Third Round: Jason Elam, K, 1993 – A kicker?  Seriously?  Yes.  The Broncos have had a surprisingly underwhelming history in the third round, but when your team doesn’t have to worry about any kind of field goal debacles for over a decade, you’ve found yourself a wise third-round pick.  Ask the 2011 Ravens if they would spend a third-round pick on this type of insurance policy.  On the flip-side, if you’re a kicker drafted with in the third round, you’d better deliver.  Elam tied the longest field goal in NFL history, is seventh all-time in field goals made, and is the Broncos’ franchise scoring and field goal percentage leader.

Honorable Mention: Bill Thompson, DB, 1969

Fourth Round: Tom Jackson, LB, 1973 – In the age of offensive dominance and an era where quarterback is key, it’s hard to believe that a name that made the Broncos famous was on the opposite side of the ball.  Jackson, Gradishar, and nine others would form one of the best defenses in football.  The “Orange Crush” keyed three consecutive playoff appearances in the late-70’s and for all purposes is the genesis of the loyal Broncos’ fan-base.  Jackson was a Pro Bowl player in those playoff years and would go on to become No. 3 on the list of games played for the club and a Ring of Fame inductee.

Honorable Mention: Rick Upchurch, WR, 1975

Fifth Round: Chris Kuper, G, 2006 – Kuper wasn’t even projected to be selected prior to the 2006 Draft, so when the Broncos took out a flier, much was expected out of the rookie from North Dakota.  What a pleasant surprise!  Kuper’s resume likely isn’t going to include many trips to the Pro Bowl and certainly won’t culminate with a bust in Canton, but Kuper’s leadership has shored up one of the most stout offensive lines in football.  A three-year team captain and now the second longest-tenured Broncos player, Kuper has only allowed 12 sacks as a starter for the team.  Like the third round, the fifth has been a particular weak spot in terms of the history of the draft, but Kuper’s steady presence and leadership on the field allows him to be the only active player to make this list.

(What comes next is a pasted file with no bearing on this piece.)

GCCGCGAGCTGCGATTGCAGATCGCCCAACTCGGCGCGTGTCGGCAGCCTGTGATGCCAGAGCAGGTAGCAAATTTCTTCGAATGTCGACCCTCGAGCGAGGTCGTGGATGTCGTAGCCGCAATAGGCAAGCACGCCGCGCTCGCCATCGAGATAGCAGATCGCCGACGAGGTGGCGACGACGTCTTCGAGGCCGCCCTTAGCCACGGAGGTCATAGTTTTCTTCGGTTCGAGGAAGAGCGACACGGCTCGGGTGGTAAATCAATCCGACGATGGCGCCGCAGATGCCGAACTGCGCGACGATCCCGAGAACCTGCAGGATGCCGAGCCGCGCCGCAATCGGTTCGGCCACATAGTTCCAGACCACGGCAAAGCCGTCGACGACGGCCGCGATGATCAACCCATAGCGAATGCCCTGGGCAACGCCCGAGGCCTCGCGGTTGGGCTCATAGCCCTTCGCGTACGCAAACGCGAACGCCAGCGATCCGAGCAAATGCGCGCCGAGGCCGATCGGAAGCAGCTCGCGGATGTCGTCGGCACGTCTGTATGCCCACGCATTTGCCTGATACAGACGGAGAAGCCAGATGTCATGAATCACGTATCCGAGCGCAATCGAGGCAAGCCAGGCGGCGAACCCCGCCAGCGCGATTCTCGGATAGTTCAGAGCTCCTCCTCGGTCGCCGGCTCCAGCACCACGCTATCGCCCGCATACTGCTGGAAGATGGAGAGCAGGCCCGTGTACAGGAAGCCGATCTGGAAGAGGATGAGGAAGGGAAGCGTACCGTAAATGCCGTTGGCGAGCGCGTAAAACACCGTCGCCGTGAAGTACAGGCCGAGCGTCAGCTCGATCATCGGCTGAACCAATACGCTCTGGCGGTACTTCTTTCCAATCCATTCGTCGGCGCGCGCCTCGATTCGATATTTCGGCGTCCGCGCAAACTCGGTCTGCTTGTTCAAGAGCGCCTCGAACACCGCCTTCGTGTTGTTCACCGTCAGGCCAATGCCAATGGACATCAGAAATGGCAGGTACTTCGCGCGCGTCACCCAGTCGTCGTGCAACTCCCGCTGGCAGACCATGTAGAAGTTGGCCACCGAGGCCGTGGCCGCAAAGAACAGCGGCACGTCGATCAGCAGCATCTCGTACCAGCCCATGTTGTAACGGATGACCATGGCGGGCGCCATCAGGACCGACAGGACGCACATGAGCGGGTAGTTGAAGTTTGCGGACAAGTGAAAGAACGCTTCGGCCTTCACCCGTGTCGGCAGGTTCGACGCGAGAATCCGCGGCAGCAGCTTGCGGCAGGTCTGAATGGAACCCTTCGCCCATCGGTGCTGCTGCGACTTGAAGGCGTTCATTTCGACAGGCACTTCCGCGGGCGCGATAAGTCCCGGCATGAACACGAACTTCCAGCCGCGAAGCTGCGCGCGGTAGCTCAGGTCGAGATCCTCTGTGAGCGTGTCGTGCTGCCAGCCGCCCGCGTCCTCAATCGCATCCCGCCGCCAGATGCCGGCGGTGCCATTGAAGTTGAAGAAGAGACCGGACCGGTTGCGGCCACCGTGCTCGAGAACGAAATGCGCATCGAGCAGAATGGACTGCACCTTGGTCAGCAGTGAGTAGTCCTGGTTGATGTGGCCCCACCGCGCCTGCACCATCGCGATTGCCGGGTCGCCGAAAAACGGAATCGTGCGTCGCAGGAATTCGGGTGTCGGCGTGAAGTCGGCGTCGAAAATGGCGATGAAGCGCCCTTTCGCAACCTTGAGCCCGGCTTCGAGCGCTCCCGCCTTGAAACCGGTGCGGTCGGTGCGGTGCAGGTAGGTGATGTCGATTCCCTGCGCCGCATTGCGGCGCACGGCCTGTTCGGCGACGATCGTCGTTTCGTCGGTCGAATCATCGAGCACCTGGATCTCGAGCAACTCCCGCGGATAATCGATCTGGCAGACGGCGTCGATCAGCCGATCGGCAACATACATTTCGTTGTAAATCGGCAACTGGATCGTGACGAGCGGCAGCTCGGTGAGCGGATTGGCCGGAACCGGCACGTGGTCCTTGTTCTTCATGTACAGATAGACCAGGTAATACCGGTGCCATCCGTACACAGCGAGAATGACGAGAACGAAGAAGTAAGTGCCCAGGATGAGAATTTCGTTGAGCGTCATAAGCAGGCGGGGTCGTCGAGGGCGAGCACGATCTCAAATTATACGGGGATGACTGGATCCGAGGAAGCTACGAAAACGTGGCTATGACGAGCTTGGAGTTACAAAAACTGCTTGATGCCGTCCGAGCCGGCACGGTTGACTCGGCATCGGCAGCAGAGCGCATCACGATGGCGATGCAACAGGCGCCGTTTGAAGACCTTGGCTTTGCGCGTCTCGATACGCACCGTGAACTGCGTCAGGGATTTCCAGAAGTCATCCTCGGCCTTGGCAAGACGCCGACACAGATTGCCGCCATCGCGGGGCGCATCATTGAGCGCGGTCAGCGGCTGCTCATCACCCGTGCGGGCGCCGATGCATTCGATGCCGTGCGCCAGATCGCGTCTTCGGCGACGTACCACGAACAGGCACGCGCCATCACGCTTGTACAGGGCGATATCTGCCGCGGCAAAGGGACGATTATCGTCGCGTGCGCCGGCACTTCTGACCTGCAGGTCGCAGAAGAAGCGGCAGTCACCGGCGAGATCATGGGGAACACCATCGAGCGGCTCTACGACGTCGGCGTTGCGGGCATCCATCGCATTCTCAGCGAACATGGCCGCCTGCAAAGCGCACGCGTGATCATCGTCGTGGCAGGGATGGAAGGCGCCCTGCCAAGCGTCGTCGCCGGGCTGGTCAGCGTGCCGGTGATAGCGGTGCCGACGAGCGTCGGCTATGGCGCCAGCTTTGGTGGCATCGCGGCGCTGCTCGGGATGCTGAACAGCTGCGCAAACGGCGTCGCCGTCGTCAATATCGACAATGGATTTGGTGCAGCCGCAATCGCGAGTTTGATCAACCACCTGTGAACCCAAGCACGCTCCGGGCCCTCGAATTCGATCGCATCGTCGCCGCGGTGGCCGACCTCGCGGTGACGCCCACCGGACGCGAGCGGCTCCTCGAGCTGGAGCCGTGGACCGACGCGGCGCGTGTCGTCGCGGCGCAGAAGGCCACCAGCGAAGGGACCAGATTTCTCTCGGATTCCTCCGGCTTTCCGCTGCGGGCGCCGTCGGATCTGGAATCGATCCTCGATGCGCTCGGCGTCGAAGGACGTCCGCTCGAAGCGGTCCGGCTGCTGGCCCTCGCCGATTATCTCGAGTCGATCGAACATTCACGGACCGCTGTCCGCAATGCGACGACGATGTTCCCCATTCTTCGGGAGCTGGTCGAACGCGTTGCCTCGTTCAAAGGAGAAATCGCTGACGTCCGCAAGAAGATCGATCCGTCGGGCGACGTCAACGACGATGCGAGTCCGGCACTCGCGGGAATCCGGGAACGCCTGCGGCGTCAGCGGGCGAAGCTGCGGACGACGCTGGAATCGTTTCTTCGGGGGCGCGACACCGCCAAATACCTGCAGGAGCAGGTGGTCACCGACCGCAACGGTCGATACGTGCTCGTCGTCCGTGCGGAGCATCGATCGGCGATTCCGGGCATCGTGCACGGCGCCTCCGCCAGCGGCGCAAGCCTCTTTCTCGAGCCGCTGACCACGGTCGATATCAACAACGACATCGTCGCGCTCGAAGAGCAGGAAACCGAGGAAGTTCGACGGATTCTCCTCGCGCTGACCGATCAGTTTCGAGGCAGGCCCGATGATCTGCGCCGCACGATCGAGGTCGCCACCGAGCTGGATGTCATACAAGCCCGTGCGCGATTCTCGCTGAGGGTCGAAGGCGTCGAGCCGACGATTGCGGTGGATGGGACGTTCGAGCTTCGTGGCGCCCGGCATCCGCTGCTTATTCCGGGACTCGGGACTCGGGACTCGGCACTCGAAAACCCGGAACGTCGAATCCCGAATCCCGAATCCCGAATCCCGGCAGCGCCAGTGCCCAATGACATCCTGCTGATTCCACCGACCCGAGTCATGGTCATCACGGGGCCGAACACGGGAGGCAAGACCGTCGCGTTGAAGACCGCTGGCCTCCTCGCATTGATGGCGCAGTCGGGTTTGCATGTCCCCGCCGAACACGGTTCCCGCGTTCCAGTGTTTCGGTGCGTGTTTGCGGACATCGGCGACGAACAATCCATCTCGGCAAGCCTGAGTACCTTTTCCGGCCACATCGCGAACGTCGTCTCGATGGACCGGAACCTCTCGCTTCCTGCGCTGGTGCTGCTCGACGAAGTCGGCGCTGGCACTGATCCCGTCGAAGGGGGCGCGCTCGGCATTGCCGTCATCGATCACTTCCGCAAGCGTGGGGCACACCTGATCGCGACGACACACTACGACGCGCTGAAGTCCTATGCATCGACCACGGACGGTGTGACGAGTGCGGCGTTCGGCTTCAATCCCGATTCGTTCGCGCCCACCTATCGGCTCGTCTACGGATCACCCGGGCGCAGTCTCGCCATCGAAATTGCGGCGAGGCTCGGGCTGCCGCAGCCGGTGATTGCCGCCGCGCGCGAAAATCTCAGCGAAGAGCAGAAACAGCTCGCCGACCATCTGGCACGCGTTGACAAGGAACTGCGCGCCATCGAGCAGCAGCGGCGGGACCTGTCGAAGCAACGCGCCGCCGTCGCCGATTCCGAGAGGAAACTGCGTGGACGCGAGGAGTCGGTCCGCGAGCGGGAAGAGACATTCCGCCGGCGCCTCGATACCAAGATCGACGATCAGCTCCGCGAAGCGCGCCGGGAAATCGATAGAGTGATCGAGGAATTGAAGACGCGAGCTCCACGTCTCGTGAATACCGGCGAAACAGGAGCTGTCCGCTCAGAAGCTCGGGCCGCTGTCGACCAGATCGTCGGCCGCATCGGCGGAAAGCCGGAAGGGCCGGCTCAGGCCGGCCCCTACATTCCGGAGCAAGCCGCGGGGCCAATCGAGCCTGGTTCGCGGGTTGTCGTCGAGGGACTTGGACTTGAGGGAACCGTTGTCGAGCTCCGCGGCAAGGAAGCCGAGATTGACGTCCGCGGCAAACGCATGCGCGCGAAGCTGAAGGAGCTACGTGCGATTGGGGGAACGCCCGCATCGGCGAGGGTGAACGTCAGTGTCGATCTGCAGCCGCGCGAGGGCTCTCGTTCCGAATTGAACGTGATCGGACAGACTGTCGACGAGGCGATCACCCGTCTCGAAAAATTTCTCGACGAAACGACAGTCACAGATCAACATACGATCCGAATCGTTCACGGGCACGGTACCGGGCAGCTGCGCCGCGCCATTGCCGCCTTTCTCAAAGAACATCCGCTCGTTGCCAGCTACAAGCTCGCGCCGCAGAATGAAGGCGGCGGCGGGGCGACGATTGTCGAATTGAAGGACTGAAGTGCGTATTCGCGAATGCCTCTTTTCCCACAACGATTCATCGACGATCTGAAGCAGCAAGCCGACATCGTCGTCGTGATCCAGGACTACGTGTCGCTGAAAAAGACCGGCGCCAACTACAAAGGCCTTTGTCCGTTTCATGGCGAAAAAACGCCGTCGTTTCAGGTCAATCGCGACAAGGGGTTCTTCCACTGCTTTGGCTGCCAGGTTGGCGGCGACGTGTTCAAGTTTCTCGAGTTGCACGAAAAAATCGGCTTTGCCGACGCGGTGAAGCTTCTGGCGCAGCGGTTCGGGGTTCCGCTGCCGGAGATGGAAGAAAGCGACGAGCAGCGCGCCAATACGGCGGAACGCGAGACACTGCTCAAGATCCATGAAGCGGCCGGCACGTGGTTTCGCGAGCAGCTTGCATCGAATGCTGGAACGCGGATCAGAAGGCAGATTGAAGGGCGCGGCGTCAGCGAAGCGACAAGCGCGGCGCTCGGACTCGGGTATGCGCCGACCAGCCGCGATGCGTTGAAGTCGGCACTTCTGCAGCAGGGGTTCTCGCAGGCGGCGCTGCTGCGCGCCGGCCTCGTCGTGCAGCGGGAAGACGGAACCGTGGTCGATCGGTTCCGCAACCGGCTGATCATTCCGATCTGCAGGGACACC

Honorable Mention: Sammy Winder, RB, 1982

Sixth Round: Terrell Davis, RB, 1995 – Just your average, run-of-the-mill no-doubter.  But when your presence pretty much seals up two Super Bowl rings and you contribute a 2,000-yard, MVP season, it doesn’t really matter where you were drafted…you’re making this list.  Despite only playing about five full seasons worth of games, Davis’ legend is firmly planted in Denver Broncos’ lore for being the perfect complimentary piece for John Elway to win a Super Bowl.   The chances of not ending up in the Hall of Fame fall between possible and likely, but the legend of Terrell Davis and his contributions as a sixth-round draft pick make him one of the picks of any NFL team.

Honorable Mention: Mark Jackson, WR, 1986

Seventh Round: Shannon Sharpe, TE, 1990 – The cool tight end before tight ends were cool.  Nobody at that forgotten position had as much swagger, was as boisterous, as entertaining, and as dominant as Sharpe.  For a seventh-round pick to redefine, or at least reset the bar for what an entire position could achieve is virtually unheard of.  With eight Pro Bowls, three Super Bowl rings, 10,000+ receiving yards on his resume, Sharpe was welcomed into the Hall of Fame in 2011 solidifying himself as the best seventh-round pick for the Broncos, and perhaps the best last-round selection in NFL history.  Not bad for

Honorable Mention: Tom Nalen, C, 1994